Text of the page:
9. Barryjparsons

    Barryjparsons PetForums Member

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    This is normal for many dane breeders and it usually comes down to coat colours and markings. A solid blue can cost £300-£400 more than one with a white blaze.
     
  10. Blondie

    Blondie PetForums VIP

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    Its the norm in the US to sell any show potential pups to show homes for more money than those pups that arent show potential or who arent going to be shown by their owners. Its pretty accepted practice over there, at least in Rotts anyway.
     
  11. swarthy

    swarthy PetForums VIP

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    Interesting feedback - so are we saying that the practice can differ between breeds?

    I know some charge more for chocolate labs - not really sure why because they are not 'rare' - you can specifically breed for chocolates just as you could for black and yellow - so there's no real secret to it other than knowing what colours your dogs are / carry and what possible colour combinations could result from a mating.

    Does this also mean that it is 'easier' in some breeds to pick show potential - or does the same thing happen that a dog showing great promise at 8 weeks, may not have this at 6 months + - and if the same thing happens - how come it is accepted that people pay more for 'litter pick'
     
  12. Blondie

    Blondie PetForums VIP

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    I just put in rotts anyway, coz I dont know about other breeds, lol, as things seem to differ slightly here between breeds, I didnt want to automatically assume ;)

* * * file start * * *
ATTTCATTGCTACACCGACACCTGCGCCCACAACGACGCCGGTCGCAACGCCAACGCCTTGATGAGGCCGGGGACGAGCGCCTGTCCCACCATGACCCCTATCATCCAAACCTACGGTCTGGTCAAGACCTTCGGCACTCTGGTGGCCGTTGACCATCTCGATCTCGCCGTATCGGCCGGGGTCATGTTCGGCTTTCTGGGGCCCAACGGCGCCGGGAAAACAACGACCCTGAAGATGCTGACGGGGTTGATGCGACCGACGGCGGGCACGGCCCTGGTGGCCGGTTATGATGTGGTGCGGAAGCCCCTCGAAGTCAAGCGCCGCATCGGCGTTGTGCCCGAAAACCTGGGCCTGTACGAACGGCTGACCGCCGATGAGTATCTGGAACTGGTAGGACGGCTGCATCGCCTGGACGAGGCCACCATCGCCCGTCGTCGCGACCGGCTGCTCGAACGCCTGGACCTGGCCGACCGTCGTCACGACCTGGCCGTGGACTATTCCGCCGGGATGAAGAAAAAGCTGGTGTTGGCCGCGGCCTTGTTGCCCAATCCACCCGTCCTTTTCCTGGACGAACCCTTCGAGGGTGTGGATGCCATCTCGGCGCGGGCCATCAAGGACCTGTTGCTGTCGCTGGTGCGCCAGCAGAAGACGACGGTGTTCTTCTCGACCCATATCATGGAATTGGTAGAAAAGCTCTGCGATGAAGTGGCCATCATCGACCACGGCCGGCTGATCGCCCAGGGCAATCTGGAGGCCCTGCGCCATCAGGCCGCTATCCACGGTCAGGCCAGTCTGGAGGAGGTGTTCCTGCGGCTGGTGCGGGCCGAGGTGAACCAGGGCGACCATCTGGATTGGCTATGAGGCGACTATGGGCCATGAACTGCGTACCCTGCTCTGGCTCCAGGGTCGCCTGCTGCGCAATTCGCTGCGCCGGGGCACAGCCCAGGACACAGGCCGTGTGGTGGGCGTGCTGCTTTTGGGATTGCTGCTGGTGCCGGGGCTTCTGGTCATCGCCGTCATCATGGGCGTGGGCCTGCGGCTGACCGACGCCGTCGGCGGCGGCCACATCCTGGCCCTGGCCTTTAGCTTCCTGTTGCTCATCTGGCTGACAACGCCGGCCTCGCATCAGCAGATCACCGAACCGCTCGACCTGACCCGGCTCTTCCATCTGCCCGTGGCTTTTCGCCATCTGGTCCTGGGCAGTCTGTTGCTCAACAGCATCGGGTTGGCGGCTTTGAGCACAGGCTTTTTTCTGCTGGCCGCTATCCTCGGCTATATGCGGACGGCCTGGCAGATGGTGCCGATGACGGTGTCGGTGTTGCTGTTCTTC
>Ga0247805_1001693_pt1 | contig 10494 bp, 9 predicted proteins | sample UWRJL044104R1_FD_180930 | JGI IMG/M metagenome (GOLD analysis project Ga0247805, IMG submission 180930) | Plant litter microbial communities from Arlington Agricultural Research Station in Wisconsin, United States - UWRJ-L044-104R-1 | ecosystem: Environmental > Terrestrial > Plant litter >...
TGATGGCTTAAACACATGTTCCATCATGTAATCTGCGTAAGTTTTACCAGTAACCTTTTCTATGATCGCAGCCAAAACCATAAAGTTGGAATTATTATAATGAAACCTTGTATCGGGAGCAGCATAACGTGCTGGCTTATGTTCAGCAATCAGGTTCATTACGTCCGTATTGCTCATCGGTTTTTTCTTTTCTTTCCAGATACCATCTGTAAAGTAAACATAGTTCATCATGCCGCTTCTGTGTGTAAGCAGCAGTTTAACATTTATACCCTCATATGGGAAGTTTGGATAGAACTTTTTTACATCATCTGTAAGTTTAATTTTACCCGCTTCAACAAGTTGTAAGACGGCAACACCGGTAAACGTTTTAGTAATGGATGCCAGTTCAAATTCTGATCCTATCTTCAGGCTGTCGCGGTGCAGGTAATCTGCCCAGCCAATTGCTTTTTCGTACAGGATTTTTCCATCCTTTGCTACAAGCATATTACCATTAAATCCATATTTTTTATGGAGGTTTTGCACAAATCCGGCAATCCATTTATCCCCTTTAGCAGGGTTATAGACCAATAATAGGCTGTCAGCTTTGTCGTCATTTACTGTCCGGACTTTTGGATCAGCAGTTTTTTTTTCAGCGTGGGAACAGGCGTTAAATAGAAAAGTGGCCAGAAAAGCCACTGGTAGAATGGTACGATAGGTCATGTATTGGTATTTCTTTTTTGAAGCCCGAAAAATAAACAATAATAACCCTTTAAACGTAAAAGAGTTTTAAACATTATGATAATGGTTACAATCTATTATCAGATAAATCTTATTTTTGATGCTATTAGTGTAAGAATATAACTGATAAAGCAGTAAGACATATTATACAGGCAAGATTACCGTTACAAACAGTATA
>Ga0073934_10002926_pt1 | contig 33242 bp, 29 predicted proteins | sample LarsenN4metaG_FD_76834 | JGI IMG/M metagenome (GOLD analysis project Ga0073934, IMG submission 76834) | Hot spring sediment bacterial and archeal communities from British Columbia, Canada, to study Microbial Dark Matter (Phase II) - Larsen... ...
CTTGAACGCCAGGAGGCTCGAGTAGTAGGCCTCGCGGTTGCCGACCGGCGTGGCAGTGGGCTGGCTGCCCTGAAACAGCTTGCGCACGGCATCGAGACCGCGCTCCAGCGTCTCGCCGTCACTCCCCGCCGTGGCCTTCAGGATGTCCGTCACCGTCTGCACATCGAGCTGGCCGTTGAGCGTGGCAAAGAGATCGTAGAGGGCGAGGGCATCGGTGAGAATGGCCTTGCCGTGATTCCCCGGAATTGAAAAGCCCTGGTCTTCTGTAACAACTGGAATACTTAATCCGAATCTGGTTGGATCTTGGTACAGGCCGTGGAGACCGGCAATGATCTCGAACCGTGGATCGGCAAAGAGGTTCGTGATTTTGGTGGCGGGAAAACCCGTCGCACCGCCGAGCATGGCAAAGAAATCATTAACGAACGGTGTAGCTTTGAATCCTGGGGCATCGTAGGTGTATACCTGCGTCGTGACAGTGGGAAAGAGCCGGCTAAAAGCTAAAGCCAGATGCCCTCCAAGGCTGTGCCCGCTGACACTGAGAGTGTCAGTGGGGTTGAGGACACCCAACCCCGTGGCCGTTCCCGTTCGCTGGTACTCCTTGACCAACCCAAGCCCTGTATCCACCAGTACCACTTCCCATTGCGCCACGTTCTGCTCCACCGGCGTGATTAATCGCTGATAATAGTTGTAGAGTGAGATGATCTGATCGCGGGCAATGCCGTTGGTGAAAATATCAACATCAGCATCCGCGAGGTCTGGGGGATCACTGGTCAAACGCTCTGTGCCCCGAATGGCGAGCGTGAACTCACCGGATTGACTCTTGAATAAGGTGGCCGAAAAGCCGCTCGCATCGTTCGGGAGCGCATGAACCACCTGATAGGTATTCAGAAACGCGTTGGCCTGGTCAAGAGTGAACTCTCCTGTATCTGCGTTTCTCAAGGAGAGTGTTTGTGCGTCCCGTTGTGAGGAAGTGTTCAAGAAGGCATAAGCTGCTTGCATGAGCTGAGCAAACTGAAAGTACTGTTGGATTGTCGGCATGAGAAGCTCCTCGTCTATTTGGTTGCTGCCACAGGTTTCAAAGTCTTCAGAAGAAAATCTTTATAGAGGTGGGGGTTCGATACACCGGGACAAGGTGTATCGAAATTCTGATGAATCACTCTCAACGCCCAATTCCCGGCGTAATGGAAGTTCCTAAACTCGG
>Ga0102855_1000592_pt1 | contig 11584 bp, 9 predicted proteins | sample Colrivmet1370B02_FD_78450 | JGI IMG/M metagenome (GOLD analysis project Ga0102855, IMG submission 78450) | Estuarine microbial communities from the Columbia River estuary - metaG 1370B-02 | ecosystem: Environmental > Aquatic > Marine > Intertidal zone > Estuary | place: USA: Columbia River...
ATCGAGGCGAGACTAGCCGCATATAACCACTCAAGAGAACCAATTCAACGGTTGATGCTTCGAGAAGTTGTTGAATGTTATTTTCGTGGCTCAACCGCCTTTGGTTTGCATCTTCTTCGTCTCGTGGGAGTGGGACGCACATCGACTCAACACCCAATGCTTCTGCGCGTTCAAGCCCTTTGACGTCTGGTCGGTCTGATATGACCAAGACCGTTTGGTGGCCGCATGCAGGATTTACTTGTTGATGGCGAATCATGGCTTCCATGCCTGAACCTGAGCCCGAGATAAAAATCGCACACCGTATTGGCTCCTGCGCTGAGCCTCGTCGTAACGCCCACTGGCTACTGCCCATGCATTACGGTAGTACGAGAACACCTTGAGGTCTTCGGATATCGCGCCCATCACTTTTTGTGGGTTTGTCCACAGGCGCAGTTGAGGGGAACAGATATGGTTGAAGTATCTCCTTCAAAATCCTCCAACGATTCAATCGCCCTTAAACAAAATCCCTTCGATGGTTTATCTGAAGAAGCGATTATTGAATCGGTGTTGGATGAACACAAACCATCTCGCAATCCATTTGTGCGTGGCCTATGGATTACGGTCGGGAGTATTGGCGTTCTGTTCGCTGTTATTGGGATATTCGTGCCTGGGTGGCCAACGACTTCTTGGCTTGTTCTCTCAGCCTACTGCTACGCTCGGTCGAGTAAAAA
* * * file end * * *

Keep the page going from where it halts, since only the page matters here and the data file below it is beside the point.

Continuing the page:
And only having really picked show potential out of rotts, I wouldnt like to speculate on how 'easy' or not it is in other breeds. Rotts are generally accepted as being at the age of between 6-8 weeks to pick for show potential, usually 7 weeks is the optimum time - they can start to fall to bits after that, lol! And of course, the possibility of a little cracker at 7 weeks old may not be quite the same 'cracker' at 6 months and vice versa. Some rotties look awful all the way through puppyhood and come into their own at a much later age.

    Rotts are the same colour so no reason to differentiate there - although some berks will say they have a 'rare' long haired one and put the price up - or a 'rare' one with white markings, lol!:rolleyes:

    Quite why its so accepted over there I dont really know - I will ask my friend though, and get back to you Swarthy ;)
     
    #12 Blondie, Jan 4, 2012
    Last edited: Jan 4, 2012
  13. swarthy

    swarthy PetForums VIP

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    Thanks - I am not criticising, I am genuinely curious -

    Labs are the same - you have to 'pick' the right time between 6 and 8 weeks - I can remember picking the pup who was going to France - masses of photos and conversations - then just a few days after we chose - I looked at her and thought "OMG - what I have done" :eek:

    But she came good and turned into a cracker - it was a shame her owner's health didn't allow her to keep showing her - hey ho - such is life :rolleyes:

    But you are right - they can go through all sorts of growth phases - my eldest yellow did - she did well as a puppy from about 9 months onwards - and then went completely off the boil at around 14 months through to around 20 months to the extent I nearly gave up showing - then she just kept getting better and better (and then she injured her leg :mad::rolleyes:) so isn't really shown now apart from the odd small local show - a shame as she was only a couple of points of her Show Certificate of Merit and regularly getting 4ths and 5ths in Limit and Open at CH shows :rolleyes:
     
  14. Ridgielover

    Ridgielover PetForums Senior

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    It is so interesting how things vary between breeds. With Ridgebacks, it is the usual practice to charge less for mismarked puppies (incorrect ridges, no ridges, excess white or black etc)